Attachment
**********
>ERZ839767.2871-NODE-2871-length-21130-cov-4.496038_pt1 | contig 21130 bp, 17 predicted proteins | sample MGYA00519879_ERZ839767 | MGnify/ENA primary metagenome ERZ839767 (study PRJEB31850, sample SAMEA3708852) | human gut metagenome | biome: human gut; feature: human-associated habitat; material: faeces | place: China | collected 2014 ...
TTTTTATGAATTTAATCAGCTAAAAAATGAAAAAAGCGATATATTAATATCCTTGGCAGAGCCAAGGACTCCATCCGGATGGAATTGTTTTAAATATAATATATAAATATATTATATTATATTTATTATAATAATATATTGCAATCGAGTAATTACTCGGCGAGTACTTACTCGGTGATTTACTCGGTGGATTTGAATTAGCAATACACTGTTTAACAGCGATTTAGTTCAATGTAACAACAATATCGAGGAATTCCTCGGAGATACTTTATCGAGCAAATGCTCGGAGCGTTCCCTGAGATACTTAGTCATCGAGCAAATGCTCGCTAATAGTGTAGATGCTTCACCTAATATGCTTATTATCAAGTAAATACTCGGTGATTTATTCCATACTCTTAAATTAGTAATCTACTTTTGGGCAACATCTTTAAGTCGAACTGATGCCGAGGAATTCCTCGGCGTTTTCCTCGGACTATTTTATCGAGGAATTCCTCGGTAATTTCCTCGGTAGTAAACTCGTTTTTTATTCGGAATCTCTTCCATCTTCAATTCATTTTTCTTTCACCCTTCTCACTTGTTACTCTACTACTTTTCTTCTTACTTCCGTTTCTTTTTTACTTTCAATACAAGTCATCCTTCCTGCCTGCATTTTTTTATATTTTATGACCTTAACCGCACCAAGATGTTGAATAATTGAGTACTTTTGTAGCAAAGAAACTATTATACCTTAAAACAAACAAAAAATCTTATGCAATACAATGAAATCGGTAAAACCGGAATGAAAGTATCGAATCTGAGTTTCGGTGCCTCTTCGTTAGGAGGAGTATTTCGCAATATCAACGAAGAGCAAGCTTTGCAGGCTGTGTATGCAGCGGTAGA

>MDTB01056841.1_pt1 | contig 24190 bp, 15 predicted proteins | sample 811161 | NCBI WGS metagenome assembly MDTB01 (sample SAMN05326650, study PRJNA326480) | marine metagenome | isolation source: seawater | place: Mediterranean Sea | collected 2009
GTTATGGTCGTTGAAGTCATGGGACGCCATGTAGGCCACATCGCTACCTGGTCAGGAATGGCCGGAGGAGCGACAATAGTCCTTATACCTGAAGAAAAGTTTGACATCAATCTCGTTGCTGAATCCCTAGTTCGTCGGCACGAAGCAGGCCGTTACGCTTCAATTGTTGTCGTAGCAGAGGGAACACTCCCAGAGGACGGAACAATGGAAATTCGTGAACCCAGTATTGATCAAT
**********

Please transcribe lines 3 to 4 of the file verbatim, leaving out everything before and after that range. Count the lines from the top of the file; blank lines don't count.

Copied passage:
>MDTB01056841.1_pt1 | contig 24190 bp, 15 predicted proteins | sample 811161 | NCBI WGS metagenome assembly MDTB01 (sample SAMN05326650, study PRJNA326480) | marine metagenome | isolation source: seawater | place: Mediterranean Sea | collected 2009
GTTATGGTCGTTGAAGTCATGGGACGCCATGTAGGCCACATCGCTACCTGGTCAGGAATGGCCGGAGGAGCGACAATAGTCCTTATACCTGAAGAAAAGTTTGACATCAATCTCGTTGCTGAATCCCTAGTTCGTCGGCACGAAGCAGGCCGTTACGCTTCAATTGTTGTCGTAGCAGAGGGAACACTCCCAGAGGACGGAACAATGGAAATTCGTGAACCCAGTATTGATCAAT